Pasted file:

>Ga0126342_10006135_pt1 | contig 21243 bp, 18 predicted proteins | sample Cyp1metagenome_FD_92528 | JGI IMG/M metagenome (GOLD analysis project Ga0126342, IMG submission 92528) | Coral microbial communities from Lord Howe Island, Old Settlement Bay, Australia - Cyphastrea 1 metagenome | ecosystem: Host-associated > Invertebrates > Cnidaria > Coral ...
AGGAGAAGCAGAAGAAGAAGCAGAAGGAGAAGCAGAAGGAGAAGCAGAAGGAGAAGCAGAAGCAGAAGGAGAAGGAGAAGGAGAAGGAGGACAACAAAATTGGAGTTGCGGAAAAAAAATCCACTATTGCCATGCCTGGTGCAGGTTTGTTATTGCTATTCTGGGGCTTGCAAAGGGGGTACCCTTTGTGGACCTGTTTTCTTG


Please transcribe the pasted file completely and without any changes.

>Ga0126342_10006135_pt1 | contig 21243 bp, 18 predicted proteins | sample Cyp1metagenome_FD_92528 | JGI IMG/M metagenome (GOLD analysis project Ga0126342, IMG submission 92528) | Coral microbial communities from Lord Howe Island, Old Settlement Bay, Australia - Cyphastrea 1 metagenome | ecosystem: Host-associated > Invertebrates > Cnidaria > Coral ...
AGGAGAAGCAGAAGAAGAAGCAGAAGGAGAAGCAGAAGGAGAAGCAGAAGGAGAAGCAGAAGCAGAAGGAGAAGGAGAAGGAGAAGGAGGACAACAAAATTGGAGTTGCGGAAAAAAAATCCACTATTGCCATGCCTGGTGCAGGTTTGTTATTGCTATTCTGGGGCTTGCAAAGGGGGTACCCTTTGTGGACCTGTTTTCTTG